Cape Town is losing 50 billion litres of water each year to thirsty alien trees surrounding the region’s supply dams – equivalent to two months’ water supply effectively going down the drain.

For those who doubt the hydrological models that have come up with this figure, there will soon be hard evidence from flow meters that will be set up before the end of February in the seven most important catchment areas, according to Louise Stafford, director of the South Africa Water Funds Programme of the international conservation organisation, The Nature Conservancy.

Alien trees are a major threat to water resources in South Africa. Credit: Daily Maverick

“We will be able to see the effects of clearing aliens with these water meters, and I hope those who don’t believe the science so far will do so with this evidence,” Stafford says.

Although the big six dams that supply Cape Town, Stellenbosch and Boland wine and fruit farmers are 60% full, compared with the 20% they fell to during the third year of drought in 2018, Stafford says Cape Town’s water supply problem is far from over.

“We had only 70% of our annual rainfall last winter and the models are not clear on what we can expect this coming winter. Even without the drought it was predicted Cape Town would run out of water by 2021. The City of Cape Town is already looking at water augmentation schemes, but the drought fast-tracked the need for alternative water sources and forced the City’s hand because there was a crisis.”

Added to this is that climate change models predicted a drier western section of the Western Cape, a trend that already appears to be occurring.

Stafford says clearing alien species in catchments is, in effect, creating a new water source. But what makes good business sense is that it costs just one tenth of other water augmentation schemes.

“We would need R370-million over 30 years to clear the catchments in the Western Cape supply system, because it is not something that can be done as a once-off. There have to be constant follow-ups to root out the seedlings that sprout. For example, the seed bank of Port Jacksons can last for 80 years in the ground.”

Amount of extra water could get to 100bn litres a year

In comparison, it will cost the City about R8-billion in capital expenditure to bring extra water into the system through augmentation schemes like desalination and groundwater.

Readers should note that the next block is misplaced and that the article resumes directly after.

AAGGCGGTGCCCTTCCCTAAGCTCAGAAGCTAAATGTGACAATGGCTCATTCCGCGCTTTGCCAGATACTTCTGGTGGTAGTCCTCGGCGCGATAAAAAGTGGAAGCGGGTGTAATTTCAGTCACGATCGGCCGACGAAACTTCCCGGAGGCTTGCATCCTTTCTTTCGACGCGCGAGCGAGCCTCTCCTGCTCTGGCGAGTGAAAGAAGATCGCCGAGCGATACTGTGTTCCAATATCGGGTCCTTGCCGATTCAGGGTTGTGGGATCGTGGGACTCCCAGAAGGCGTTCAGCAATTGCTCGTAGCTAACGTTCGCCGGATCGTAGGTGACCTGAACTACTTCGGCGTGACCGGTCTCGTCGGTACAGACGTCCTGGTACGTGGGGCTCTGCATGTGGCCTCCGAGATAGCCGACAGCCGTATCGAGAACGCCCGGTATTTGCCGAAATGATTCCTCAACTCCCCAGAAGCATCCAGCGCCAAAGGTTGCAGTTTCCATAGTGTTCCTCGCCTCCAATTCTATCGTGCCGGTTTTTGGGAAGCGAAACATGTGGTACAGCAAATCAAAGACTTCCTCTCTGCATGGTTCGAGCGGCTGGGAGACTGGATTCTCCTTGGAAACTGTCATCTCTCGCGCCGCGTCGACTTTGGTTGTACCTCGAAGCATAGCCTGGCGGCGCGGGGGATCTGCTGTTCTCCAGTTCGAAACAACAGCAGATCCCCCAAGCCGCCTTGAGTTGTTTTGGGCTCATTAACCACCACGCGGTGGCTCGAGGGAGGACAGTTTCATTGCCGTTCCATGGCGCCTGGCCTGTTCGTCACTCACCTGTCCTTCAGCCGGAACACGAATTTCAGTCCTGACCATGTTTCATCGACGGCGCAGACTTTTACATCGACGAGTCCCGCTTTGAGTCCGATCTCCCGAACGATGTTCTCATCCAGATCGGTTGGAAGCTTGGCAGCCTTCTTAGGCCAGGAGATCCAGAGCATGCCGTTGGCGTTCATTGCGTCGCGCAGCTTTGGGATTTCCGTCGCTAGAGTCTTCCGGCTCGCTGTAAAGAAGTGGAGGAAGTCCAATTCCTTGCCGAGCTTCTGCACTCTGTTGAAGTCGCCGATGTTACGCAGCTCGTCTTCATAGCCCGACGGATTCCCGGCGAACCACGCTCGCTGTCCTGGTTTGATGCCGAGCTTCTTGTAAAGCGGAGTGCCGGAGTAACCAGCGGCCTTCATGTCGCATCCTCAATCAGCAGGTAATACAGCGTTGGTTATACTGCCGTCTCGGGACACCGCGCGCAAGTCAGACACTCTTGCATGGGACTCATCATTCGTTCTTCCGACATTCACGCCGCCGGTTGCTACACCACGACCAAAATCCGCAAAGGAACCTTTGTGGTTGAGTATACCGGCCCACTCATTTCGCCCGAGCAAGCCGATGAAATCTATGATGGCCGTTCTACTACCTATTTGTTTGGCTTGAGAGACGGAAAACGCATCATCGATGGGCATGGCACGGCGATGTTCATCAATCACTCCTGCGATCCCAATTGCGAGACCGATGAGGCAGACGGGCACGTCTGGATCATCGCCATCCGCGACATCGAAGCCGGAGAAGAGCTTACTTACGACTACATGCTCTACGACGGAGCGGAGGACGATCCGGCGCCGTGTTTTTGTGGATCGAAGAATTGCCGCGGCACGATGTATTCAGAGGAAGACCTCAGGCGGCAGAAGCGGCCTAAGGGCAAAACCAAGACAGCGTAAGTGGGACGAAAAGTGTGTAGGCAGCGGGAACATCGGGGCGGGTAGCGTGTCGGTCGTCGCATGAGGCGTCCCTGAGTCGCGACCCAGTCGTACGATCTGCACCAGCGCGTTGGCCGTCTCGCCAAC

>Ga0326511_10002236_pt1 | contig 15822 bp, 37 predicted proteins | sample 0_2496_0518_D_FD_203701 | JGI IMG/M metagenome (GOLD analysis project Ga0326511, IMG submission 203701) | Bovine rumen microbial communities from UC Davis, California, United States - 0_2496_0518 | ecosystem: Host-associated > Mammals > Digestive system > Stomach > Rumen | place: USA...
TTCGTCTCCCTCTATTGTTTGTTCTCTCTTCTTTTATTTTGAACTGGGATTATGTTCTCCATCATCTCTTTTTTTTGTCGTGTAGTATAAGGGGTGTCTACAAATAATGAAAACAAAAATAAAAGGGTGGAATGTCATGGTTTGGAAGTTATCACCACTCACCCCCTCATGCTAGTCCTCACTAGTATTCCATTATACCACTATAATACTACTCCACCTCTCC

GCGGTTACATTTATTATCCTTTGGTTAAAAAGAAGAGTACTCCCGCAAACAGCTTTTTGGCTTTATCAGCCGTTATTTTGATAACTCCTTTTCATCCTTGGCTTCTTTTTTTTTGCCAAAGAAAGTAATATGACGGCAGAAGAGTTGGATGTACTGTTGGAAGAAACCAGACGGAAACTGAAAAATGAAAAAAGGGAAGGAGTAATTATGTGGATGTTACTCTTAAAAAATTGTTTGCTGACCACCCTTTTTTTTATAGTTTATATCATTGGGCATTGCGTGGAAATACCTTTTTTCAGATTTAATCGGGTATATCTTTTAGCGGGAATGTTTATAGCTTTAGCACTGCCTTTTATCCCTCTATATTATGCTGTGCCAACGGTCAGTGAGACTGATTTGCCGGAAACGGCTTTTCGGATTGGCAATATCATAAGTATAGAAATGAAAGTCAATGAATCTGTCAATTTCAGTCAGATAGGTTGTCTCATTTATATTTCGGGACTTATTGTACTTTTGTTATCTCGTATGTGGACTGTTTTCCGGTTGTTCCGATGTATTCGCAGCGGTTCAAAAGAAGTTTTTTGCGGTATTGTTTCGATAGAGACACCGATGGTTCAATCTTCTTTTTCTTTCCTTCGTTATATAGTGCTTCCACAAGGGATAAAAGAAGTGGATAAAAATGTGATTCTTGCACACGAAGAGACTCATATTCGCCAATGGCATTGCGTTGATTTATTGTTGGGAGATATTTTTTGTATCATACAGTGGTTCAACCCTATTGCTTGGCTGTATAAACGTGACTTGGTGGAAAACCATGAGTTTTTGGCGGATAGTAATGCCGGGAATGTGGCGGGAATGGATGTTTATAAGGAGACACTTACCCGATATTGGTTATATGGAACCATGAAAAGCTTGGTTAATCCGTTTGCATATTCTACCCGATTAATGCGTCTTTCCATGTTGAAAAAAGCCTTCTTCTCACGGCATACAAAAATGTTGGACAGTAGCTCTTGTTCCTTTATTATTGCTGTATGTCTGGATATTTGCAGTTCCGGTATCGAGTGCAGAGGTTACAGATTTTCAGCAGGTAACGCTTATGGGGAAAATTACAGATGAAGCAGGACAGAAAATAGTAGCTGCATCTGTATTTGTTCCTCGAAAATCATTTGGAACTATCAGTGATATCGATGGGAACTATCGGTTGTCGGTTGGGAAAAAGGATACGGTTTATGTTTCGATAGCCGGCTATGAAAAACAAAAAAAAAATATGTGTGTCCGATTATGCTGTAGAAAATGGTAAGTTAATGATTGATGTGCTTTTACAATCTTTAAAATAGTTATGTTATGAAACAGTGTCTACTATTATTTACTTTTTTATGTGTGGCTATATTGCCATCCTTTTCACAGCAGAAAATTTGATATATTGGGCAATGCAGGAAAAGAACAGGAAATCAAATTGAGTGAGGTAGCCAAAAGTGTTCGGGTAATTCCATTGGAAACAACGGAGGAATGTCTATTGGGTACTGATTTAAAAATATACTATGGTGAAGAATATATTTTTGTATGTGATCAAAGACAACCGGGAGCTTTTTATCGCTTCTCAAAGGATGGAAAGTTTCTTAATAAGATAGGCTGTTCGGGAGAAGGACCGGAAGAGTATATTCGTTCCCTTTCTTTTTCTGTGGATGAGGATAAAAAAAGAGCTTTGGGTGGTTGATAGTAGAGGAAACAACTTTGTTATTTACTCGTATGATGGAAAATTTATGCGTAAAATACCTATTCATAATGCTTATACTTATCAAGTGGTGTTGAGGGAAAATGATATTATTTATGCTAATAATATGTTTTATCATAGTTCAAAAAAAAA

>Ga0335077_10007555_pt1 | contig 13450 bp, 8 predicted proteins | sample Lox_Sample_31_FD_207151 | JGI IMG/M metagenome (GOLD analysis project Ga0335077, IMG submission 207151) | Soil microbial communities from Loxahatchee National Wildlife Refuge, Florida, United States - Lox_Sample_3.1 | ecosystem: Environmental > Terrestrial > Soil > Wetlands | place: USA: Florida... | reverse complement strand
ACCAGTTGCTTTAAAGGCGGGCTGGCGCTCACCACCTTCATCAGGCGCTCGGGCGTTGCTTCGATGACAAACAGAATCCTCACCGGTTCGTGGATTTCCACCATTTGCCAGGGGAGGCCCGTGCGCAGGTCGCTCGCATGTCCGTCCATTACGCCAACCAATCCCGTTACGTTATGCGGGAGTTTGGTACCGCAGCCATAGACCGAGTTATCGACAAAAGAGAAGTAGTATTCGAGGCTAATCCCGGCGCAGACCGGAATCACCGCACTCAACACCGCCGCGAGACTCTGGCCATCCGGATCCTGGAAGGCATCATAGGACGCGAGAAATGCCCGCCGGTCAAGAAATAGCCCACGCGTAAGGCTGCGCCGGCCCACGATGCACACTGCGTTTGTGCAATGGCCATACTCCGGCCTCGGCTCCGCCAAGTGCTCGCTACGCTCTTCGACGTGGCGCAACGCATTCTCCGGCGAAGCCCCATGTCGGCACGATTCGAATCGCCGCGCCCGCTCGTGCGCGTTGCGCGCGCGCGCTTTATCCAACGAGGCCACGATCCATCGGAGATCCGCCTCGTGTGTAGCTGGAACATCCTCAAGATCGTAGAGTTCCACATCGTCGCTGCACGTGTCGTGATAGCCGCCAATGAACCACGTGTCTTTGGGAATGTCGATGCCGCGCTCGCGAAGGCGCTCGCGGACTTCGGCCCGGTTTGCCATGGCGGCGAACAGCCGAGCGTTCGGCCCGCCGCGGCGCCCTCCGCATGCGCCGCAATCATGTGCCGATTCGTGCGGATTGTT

The business plan says that by 2045, after 30 years of clearing and preventing new alien species from growing, the amount of extra water could go up to 100 billion litres a year, equivalent to one third of Cape Town’s current annual supply needs.

The idea of clearing aliens to yield water is not new. The Working for Water programme has been in existence since the 1990s, while other agencies such as CapeNature, SANParks and municipalities have had alien-clearing programmes for decades.

However, Stafford says two reasons why the battle against aliens had not been won are, firstly, because state funding for alien clearing was not constant, so programmes did not always have the money to carry out the vital follow-up clearing and alien species grew back.

Secondly, the programmes did not have the backing of scientific data to show the key areas to focus on to get the highest water returns.

“We will now have this scientific data to show us which are the areas that will get us the cheapest water in the quickest time.”

Stafford says the country has relied too much on the Working for Water programme, which was primarily a job creation initiative.

We need to continue to be cautious

The big advantage of the Greater Cape Town Water Fund, launched last November, is that it draws private sector donations into a fund, so the money stream will not be stop-start. It has R20-million from the private sector so far and government is poised to match that.

The other is that it brings together all relevant government departments, agencies, municipalities, NGOs, scientists and businesses, all of which have representatives on the steering committee, so resources are pooled and strategies are planned in unison for the best outcome.

In this way, the water fund would ‘bridge some of the governance and funding gaps’ that had held back alien eradication and catchment restoration.

Cape Town’s water usage last week was 602 million litres a day and 604 million litres the previous week.

This is still well below the 650 million litres a day target of the current level three water restrictions.

Nicky Allsopp, of the SA Environmental Observation Network, says stream flow that was measured this month in the Jonkershoek mountains (part of Cape Town’s catchment area) was below the long-term average.

“We need to continue to be cautious because although the storage level is 60%, which is much better than this time last year, it is not good in the long term. Even in 2015, which did not have good rainfall, the level was 76% at this time,” Allsopp says.